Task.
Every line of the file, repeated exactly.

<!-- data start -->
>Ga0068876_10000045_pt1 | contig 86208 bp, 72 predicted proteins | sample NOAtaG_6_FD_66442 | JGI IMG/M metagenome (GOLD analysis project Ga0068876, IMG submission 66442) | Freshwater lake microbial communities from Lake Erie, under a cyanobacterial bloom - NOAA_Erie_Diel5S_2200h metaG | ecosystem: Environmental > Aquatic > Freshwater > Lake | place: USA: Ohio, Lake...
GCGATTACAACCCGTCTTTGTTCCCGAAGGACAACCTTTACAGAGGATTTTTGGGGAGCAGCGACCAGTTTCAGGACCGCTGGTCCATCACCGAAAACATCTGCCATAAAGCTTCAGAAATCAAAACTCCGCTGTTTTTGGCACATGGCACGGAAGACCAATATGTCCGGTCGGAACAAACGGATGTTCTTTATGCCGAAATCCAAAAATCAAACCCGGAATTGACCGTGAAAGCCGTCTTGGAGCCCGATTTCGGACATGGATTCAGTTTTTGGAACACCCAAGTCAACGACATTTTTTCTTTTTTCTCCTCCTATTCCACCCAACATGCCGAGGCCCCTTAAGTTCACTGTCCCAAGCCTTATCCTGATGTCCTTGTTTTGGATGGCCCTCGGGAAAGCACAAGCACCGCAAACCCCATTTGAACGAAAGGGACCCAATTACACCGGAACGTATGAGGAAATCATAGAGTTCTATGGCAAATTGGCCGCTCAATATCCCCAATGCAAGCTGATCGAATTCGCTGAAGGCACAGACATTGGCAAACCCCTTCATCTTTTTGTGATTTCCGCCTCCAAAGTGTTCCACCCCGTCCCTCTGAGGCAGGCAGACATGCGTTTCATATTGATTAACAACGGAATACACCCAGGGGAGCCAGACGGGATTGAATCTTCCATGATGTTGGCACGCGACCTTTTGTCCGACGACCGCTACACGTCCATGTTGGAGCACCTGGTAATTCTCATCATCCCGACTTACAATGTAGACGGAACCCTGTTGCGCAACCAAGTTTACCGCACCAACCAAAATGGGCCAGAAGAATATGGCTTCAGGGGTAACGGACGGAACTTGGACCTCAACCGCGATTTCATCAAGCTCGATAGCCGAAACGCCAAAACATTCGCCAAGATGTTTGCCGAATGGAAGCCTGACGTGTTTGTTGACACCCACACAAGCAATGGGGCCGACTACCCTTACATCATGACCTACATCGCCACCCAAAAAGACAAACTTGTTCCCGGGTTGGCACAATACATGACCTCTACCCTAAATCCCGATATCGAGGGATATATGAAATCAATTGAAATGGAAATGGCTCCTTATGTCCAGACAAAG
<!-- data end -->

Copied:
>Ga0068876_10000045_pt1 | contig 86208 bp, 72 predicted proteins | sample NOAtaG_6_FD_66442 | JGI IMG/M metagenome (GOLD analysis project Ga0068876, IMG submission 66442) | Freshwater lake microbial communities from Lake Erie, under a cyanobacterial bloom - NOAA_Erie_Diel5S_2200h metaG | ecosystem: Environmental > Aquatic > Freshwater > Lake | place: USA: Ohio, Lake...
GCGATTACAACCCGTCTTTGTTCCCGAAGGACAACCTTTACAGAGGATTTTTGGGGAGCAGCGACCAGTTTCAGGACCGCTGGTCCATCACCGAAAACATCTGCCATAAAGCTTCAGAAATCAAAACTCCGCTGTTTTTGGCACATGGCACGGAAGACCAATATGTCCGGTCGGAACAAACGGATGTTCTTTATGCCGAAATCCAAAAATCAAACCCGGAATTGACCGTGAAAGCCGTCTTGGAGCCCGATTTCGGACATGGATTCAGTTTTTGGAACACCCAAGTCAACGACATTTTTTCTTTTTTCTCCTCCTATTCCACCCAACATGCCGAGGCCCCTTAAGTTCACTGTCCCAAGCCTTATCCTGATGTCCTTGTTTTGGATGGCCCTCGGGAAAGCACAAGCACCGCAAACCCCATTTGAACGAAAGGGACCCAATTACACCGGAACGTATGAGGAAATCATAGAGTTCTATGGCAAATTGGCCGCTCAATATCCCCAATGCAAGCTGATCGAATTCGCTGAAGGCACAGACATTGGCAAACCCCTTCATCTTTTTGTGATTTCCGCCTCCAAAGTGTTCCACCCCGTCCCTCTGAGGCAGGCAGACATGCGTTTCATATTGATTAACAACGGAATACACCCAGGGGAGCCAGACGGGATTGAATCTTCCATGATGTTGGCACGCGACCTTTTGTCCGACGACCGCTACACGTCCATGTTGGAGCACCTGGTAATTCTCATCATCCCGACTTACAATGTAGACGGAACCCTGTTGCGCAACCAAGTTTACCGCACCAACCAAAATGGGCCAGAAGAATATGGCTTCAGGGGTAACGGACGGAACTTGGACCTCAACCGCGATTTCATCAAGCTCGATAGCCGAAACGCCAAAACATTCGCCAAGATGTTTGCCGAATGGAAGCCTGACGTGTTTGTTGACACCCACACAAGCAATGGGGCCGACTACCCTTACATCATGACCTACATCGCCACCCAAAAAGACAAACTTGTTCCCGGGTTGGCACAATACATGACCTCTACCCTAAATCCCGATATCGAGGGATATATGAAATCAATTGAAATGGAAATGGCTCCTTATGTCCAGACAAAG